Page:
Sunday, March 16, 2014

A week with the public school system

So from now until the end of the traditional school year, I will be working as a substitute teacher.  Long story....maybe I will explain in another post at a later time.   This experience isn't new to me.  When I first started homeschooling 5 years ago I spent one semester subbing in my younger kids' elementary school.  Back then I was only homeschooling my oldest daughter. It was a eye opening experience then, and an even bigger eye opening experience now.

The difference between then and now is the type of system I'm working in.  Every public school district isn't created equally.  I am working within an inner city school environment.  I can't begin to put my experience into words except that I am saddened by the state of things.  The teachers are really exhausted.  If I had to keep the attention spans of 17 five year olds, I would be too.  Some kids are eager to learn but are so distracted by disruptive behavior.  Teachers have to spend so much time controlling children's behavior they rarely get adequate time to teach.  I've found myself thinking at times "this kid really should be home right now playing outside or reading a book!"

I've seen a 5 year slap another child in the face, a 5 year old punching a kid in the stomach, a teacher curse at a child (yes, a teacher), kids getting hurt while waiting in lunch line, and so much crude behavior.  I won't even expound on the academic skills of some of these kids.  I've also found myself thinking about the homeschooling naysayers - "but what about socialization?"  Have you seen the socialization in schools lately?  Again, not every school but I don't think anyone could argue with a parent homeschooling within this district.

I don't want to be the Pharisee in Matthew who while praying was full of pride and self-righteousness when declaring how glad he was that he wasn't like the sinner praying alongside him at the synagogue.  However, I am thankful for the privileges I've had with my own kids.  I wish so much to educate the parents of these inner city kids.  They can do so much more to empower themselves to do better for their children.  Everybody can do some after schooling or at the very least do the homework the teacher sends home.  There is very little parent involvement with these kids.  No one is doing homework or reading with them at home.   There is no excuse for that!  I know the problem is not as simple as I've stated - educating the parent.  There are some deep rooted issues here that aren't so simple to solve.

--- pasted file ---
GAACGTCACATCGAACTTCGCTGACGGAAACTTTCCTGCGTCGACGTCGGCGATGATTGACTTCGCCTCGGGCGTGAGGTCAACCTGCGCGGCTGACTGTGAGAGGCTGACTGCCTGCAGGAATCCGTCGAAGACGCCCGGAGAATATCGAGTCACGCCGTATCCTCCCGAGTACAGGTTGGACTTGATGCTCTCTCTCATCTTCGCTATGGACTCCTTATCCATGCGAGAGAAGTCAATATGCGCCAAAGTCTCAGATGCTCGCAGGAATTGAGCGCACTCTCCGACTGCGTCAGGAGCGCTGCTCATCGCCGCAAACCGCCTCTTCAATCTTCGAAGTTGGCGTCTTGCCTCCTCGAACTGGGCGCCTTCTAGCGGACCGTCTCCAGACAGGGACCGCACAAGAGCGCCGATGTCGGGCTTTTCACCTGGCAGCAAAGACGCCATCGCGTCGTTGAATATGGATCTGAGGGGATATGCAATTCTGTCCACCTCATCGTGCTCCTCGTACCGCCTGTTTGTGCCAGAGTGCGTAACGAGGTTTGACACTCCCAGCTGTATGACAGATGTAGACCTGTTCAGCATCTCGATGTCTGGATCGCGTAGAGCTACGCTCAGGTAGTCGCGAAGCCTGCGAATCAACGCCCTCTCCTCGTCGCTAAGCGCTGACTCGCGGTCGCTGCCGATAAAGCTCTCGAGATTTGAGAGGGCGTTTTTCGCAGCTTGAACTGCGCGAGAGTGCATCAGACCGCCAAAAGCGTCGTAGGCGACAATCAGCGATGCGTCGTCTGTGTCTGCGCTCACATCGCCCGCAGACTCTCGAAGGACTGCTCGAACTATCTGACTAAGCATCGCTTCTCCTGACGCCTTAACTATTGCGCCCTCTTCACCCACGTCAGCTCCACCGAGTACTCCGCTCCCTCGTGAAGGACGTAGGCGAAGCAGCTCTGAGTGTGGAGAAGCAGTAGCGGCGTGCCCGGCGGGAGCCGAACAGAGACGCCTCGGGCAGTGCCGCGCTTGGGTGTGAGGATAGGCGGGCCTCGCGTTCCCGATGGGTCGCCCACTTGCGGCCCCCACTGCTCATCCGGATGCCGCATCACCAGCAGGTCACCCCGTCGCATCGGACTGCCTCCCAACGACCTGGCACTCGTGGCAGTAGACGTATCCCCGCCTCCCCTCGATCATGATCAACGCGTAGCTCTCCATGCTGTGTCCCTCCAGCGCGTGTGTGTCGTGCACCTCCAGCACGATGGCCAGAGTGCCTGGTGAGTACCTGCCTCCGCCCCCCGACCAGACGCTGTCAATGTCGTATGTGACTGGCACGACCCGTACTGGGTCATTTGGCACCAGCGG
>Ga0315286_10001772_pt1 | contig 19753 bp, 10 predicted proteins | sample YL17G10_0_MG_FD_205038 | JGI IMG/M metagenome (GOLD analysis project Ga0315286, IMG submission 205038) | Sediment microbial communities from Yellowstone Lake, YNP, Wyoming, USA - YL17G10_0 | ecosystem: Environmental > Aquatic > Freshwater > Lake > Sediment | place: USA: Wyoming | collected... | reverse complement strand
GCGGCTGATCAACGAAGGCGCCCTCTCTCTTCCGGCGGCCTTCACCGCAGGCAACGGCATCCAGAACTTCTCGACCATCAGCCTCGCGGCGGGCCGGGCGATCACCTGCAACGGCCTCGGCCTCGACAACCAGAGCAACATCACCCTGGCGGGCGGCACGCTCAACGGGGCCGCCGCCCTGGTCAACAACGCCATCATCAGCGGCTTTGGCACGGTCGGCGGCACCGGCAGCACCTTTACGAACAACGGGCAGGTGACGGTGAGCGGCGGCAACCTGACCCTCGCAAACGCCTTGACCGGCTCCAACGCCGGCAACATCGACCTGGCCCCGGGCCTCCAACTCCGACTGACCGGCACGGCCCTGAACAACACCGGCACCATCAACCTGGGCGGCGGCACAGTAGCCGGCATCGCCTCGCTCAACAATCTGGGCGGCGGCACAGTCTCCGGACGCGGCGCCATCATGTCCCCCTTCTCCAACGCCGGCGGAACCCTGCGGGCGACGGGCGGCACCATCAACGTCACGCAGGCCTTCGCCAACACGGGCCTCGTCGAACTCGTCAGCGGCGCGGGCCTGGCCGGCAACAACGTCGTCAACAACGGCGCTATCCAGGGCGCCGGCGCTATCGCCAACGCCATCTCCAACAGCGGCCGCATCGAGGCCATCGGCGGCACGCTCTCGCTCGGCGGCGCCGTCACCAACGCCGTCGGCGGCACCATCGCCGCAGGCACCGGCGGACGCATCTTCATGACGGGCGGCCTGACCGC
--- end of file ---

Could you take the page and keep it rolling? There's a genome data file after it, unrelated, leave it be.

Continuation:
Although I am working for the benefit of compensation (unlike most people), I take seriously the impact I can make on a child when I read them a book, or work with them one on one to understand a concept.  Education has the power to change lives and to break the cycle of illiteracy and generational poverty.  I believe it really is that serious.  Stay tuned for my posts on this new Educational Journey.

So what have my kids been doing while I'm been working this week?
  • Princess is reading the Red Badge of Courage & working on scholarship essays.
  • NuNu is reading the Bronze Bow & working through Videotext.
  • Pumpkin is steadily working through MFW AHL & working through Videotext.
  • They spent hours swimming at the hotel on Thursday as their grandparents were in town and stays at the local Marriott.


  1. I totally understand what you are saying. I had a similar experience last school year. It is sad that the kids don't start off with a fair chance. I hope your week goes well!

  2. After homeschooling my two dd's, I began teaching in a public school a year and a half ago. It is a parent partnership program; essentially I teach home schooled children one day a week. I SO relate to what you have written. Obviously, the kids I teach have a much different background than the ones at your school but essentially, your observations are my own. I too, want to educate their parents...

    1. BTW, your daughter's are beautiful!



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